It is not on any map; true places never are

 

The exhibition It is not on any map true places never are’ took place in August 2014 and was sited in a disused  19th century dwelling overlooking Youghal bay. The project transformed the building into an experimental public art space for a period of three weeks. Throughout this four-story building, 11 artists both emerging and established, worked across categories of performance, object making, sound and video to create site responsive and immersive installations in response  to the exhibitionary concept. The concept hinged itself on the nebulous apparition of the Fata Morgana…

 

‘‘The spire and the round tower became covered with domes and the octagonal building or rather round tower became a broken turret. Soon after this change, all the houses became ruins and their fragments seemed scattered in the fields near the walls; the whole in about an hour disappeared and the hill on which it stood, sunk to the level of the real field’’. [ii]

Fata Morgana or superior mirage is an extremely rare phenomena exhibited by nature. More often seen on sea coasts, it appears in the sky as a single perceptual vista that exhibits a shadowy likeness of the surrounding landscape. Requiring extraordinary properties of atmosphere the fata morgana occurs when light rays are reflect and refracted in their passage between layers and temperatures of dense sea vapors. These layers reflect light in various directions not only distorting but multiplying images of distant objects. When this nebulous apparition is rarified by the heat of the sun or sudden cooling it disappears. Though scarcely known to exist, bona fide historical archives document such sighting on coastline areas around Norway, Ireland and Greenland. As islands that could never be reached, they were supposed by the maritime inhabitants of Scotland, Ireland, as ‘the country of departed spirits’[iii]. They have also referred to as dismembered cities of the sky.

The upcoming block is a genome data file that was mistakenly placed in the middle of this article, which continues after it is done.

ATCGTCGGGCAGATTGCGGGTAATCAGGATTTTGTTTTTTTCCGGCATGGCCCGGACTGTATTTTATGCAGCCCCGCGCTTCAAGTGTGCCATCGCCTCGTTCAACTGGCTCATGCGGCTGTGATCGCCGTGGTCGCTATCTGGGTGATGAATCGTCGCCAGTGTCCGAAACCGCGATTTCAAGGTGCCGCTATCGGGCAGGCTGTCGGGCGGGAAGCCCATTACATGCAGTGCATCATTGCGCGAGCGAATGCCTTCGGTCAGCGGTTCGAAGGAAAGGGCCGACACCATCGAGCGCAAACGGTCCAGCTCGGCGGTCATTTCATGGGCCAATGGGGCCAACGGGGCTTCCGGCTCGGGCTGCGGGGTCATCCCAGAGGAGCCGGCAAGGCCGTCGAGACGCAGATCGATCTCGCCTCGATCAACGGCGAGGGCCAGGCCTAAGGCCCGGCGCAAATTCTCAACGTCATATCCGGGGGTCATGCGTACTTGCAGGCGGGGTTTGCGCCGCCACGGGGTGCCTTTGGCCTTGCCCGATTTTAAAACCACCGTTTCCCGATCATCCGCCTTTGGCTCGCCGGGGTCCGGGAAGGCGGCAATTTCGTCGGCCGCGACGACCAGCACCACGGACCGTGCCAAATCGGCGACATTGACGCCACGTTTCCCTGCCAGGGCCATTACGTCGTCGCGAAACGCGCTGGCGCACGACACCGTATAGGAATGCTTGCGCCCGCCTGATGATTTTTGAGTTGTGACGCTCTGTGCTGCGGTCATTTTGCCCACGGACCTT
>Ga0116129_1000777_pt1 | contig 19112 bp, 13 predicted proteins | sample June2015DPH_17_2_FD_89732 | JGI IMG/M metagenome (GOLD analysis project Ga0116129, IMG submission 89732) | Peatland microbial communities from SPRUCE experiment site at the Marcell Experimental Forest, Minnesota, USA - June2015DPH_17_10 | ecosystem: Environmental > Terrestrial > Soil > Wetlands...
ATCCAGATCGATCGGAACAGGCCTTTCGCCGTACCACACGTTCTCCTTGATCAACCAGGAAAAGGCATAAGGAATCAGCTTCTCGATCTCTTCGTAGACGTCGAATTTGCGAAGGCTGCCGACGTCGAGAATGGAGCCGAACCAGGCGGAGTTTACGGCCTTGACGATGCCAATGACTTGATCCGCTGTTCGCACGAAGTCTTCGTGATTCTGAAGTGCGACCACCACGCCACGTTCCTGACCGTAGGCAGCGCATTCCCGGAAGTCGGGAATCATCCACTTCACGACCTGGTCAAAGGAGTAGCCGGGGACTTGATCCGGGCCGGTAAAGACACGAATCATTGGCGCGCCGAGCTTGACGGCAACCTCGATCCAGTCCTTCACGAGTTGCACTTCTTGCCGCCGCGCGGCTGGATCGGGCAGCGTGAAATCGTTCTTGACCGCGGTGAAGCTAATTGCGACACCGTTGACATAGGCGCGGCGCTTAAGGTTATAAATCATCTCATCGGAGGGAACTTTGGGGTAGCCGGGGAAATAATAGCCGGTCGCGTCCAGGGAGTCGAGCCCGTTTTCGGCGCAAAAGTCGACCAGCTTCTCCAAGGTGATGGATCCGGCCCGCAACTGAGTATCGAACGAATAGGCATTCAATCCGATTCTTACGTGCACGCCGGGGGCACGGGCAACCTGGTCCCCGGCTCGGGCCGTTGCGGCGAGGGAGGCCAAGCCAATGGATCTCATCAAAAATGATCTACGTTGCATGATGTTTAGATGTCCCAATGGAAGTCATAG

Youghal Co. Cork historically documents three sightings of Fata Morgana in 1796, 1797 and in 1801. A period in history during which Youghal existed under the weight of imperial and colonial rule, it was also a time in Ireland of mass rebellion for democratic rights against such rule.Only in looking back, can we imagine how a dismembered vision of a social landscape reflected back on its self must have appealed to the aspirations of a people opposed and oppressed by their rulers. What anomalous tension must have been experienced by onlookers, when reality as Other was unveiled as a lucid territory, free from notions of history, nation, struggle or permanence. From the notion of a surrogate space that replaces the real world by overcoming the real world limits the concept for this exhibition is formulated.

Existing in historical archive yet unrelegable to the remains history Fata Morgana subverts its own taxonomy as it exists continuously in nature as the contingent and possible. The exhibition called for artists to critically engage in experimental transference with the historic appearance of the nebulous and dismembered cities of the sky, in the context of our contemporary national, political, cultural and economic climate. Exploring the cinematic, astral, sculptural, and atmospheric in a variety of different approaches, It is not on any map, true places never are, saught as its exhibitionary premise to cultivate spaces of anomaly, impression and gaps that provoke questions around the notion of a true place that runs counter to hegemonic styles and identities.

Maria Tanner

[i] It is not on any map; true places never are, is a line taken from Herman Melville classic novel Moby Dick. As an interesting point of connection, the 1956 feature length film Moby Dick by American film Director John Houston was in part filmed at Youghal bay, Co Cork.

Interview with exhibition curator Maria Tanner Cohen
 
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